You are currently browsing the daily archive for 14/08/2020.

This week there were some truly annoying statements on Twitter from PAS officers: “Make clear which Code of Practice you intend to adhere to so that landowners can make informed decisions about access to their land” but “Of course we would prefer that people adhere to the @findsorguk CoP”.

Why does PAS talk in that wimpish fashion, implying that not being responsible is a matter of choice? Frit to be seen to be displeasing detectorists? It’s crazy. Farmers and detectorists should be told that only the PAS CoP insists on reporting all reportable finds and is the only one that conforms to the official definition of responsibility agreed by all the archaeological bodies and is, therefore, the only one that is responsible.

How come it is down to amateurs, ordinary members of the public, to see that obvious truth and to state it? We recall that back in 2009,  having searched in vain for a clear expression of opinion by an official body relating to the moral issues which recreational and entrepreneurial digging for archaeological artefacts raise, we suggested this, which PAS can’t possibly disagree with and which therefore should govern what they say …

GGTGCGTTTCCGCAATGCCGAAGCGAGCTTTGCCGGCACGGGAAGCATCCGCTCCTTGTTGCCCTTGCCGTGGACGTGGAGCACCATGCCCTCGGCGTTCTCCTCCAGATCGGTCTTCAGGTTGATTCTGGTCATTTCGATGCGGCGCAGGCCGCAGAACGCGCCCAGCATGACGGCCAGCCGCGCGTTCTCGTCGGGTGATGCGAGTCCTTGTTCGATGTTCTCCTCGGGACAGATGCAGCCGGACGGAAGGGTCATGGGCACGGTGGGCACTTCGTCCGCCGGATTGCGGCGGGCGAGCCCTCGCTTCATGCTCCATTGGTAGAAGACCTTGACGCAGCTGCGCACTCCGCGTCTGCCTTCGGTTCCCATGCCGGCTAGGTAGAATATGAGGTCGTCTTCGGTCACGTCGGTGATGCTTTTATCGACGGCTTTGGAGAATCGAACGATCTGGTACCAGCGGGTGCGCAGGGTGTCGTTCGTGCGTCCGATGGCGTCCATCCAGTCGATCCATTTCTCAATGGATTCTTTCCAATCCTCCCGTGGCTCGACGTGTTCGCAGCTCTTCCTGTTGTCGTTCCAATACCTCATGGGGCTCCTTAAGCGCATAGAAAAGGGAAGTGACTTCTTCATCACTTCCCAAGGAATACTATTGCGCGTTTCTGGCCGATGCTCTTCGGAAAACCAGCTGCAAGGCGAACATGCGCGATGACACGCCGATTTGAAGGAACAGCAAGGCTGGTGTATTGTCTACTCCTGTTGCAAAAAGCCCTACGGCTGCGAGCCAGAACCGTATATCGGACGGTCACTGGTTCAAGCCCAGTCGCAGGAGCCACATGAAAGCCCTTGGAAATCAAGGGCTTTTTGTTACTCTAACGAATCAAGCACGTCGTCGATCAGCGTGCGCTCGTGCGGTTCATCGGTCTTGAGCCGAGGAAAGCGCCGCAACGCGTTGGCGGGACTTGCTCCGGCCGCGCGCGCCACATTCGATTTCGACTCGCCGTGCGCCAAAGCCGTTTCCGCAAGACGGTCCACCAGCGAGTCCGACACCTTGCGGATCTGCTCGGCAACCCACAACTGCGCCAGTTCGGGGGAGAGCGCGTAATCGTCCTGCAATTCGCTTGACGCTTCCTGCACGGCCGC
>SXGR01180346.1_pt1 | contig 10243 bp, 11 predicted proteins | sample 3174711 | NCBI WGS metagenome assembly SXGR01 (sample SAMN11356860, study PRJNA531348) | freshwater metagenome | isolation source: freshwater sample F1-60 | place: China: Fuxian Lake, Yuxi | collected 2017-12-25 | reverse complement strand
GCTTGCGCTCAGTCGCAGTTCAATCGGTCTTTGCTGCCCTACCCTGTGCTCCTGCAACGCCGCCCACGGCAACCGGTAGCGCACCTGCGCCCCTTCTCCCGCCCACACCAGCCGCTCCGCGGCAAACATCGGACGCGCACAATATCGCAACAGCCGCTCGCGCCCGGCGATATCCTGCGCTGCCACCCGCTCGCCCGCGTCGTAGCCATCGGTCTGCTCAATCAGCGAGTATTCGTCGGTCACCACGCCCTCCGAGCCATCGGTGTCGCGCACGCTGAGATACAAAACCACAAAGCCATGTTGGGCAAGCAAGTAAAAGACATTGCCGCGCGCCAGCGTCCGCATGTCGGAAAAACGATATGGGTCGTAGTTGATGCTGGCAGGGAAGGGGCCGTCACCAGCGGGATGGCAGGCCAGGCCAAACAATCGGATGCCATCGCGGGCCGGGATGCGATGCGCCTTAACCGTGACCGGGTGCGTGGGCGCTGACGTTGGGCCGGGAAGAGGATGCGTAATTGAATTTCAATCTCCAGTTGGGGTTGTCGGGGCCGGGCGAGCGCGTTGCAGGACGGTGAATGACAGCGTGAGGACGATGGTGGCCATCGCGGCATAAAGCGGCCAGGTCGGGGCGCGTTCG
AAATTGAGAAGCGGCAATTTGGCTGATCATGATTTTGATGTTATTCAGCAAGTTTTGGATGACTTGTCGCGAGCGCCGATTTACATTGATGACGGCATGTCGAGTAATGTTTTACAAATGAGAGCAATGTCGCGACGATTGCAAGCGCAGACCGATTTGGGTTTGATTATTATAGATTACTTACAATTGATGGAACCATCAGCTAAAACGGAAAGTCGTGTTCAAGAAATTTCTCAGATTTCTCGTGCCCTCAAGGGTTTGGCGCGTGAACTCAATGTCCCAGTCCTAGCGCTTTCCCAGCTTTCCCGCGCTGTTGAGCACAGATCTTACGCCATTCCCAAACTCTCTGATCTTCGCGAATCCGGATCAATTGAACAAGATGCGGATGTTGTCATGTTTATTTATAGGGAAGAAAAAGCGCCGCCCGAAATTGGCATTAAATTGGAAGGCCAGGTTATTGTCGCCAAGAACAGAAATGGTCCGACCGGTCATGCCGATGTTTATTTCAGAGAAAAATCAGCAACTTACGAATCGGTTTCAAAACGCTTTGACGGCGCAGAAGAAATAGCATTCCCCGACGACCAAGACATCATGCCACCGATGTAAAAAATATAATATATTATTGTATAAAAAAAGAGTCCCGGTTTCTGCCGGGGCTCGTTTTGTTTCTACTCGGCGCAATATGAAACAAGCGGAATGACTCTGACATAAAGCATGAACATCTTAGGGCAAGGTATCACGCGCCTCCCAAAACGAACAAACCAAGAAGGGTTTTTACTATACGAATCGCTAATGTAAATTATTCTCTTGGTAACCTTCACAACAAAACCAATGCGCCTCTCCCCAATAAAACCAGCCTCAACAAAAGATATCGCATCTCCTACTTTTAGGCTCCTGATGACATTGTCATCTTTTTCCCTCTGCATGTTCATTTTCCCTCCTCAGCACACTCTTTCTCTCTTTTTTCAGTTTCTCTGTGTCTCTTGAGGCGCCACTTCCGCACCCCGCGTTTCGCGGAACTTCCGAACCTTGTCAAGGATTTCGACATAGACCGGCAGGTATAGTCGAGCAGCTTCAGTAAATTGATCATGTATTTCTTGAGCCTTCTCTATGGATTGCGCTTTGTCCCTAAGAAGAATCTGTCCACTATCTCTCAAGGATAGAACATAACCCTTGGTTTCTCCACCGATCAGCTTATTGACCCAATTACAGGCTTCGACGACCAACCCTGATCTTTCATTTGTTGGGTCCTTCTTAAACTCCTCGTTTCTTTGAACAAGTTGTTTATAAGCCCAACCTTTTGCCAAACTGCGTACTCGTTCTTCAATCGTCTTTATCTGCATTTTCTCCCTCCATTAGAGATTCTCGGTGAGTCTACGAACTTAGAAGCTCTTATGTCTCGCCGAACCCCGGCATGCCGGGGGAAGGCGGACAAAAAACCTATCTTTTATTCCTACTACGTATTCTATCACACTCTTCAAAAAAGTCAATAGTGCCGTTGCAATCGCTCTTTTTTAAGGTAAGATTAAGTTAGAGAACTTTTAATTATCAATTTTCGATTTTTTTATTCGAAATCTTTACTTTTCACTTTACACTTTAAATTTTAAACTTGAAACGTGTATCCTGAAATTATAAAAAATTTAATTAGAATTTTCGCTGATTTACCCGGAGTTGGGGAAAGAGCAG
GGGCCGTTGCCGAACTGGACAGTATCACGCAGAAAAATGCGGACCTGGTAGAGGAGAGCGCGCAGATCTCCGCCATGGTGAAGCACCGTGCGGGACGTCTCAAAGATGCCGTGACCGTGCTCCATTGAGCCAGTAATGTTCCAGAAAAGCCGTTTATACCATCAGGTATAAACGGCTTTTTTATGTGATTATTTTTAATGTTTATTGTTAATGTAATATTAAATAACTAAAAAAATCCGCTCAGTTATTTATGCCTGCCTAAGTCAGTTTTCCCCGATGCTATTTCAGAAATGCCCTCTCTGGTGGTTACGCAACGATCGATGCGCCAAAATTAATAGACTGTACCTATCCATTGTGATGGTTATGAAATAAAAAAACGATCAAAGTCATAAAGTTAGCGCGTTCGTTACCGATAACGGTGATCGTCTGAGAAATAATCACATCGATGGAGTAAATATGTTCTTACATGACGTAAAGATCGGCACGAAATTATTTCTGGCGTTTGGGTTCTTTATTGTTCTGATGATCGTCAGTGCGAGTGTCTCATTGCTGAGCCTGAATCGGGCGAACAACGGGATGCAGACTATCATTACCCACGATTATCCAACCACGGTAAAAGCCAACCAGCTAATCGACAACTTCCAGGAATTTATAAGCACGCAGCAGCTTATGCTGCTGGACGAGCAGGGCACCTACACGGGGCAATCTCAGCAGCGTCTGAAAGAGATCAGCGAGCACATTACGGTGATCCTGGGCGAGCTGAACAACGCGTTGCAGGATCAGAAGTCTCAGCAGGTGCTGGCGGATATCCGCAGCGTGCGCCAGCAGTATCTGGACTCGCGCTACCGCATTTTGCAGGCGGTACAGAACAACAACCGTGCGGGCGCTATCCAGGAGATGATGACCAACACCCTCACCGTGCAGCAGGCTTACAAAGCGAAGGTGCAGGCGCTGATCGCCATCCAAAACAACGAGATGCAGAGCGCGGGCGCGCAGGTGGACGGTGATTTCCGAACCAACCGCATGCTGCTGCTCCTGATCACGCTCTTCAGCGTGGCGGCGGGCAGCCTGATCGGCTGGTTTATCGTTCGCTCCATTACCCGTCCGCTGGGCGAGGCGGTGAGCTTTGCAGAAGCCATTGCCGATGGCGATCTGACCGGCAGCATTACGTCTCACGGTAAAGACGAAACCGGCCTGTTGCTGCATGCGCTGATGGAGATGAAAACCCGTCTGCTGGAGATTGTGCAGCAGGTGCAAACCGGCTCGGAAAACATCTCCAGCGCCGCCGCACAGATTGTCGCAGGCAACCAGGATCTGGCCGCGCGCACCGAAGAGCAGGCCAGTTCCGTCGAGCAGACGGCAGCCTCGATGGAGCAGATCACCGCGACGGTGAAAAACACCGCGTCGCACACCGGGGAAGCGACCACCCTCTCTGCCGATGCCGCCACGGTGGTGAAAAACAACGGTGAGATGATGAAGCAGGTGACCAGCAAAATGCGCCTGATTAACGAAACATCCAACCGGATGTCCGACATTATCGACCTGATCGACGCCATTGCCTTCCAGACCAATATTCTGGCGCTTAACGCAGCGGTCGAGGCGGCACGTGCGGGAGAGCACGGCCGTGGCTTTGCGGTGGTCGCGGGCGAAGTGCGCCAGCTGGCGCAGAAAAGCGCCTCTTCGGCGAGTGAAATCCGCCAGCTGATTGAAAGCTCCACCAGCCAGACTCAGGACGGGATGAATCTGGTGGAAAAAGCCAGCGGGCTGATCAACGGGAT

A Portable Antiquities Charter [Heritage Journal, March 2009]

1. Archaeology, whether static or portable, is a physical manifestation of History.

2. Consequently, while physical archaeology may be owned individually or collectively it also has an abstract component, knowledge, which is a common inheritance and therefore collectively owned.

3. Physical ownership can be conveniently defined by laws. Knowledge cannot be. Hence, knowledge is indisputably owned but cannot be effectively asserted by its owners, which is the antithesis of ownership. It follows that if society’s claim to ownership of its own history is not to be surrendered it must be actively asserted, if not in law then as a moral principle.

4. From this moral principle flow the following moral assumptions which society has a duty to itself to declare and act upon in relation to the knowledge unearthed during the deliberate recovery of buried portable antiquities by any individual or group, whether motivated by pleasure, interest, profit, conservation or scholarship:

(I) No single individual or group can morally lay claim to, annexe, conceal or destroy it.

(ii) Any deliberate unearthing or removal of buried archaeology, irrespective of legal rights, ownerships or permissions, cannot be held to be moral unless it is done with the consent of and in a manner approved by wider society including the delivery of any and all knowledge relating to the act which society may require.


Let PAS never again imply that the detectorists’ own NCMD or FID codes, written by two bodies that refuse to endorse the PAS code and which don’t require all reportable finds to be reported, are an acceptable option.


More Heritage Journal views on artefact collecting


August 2020

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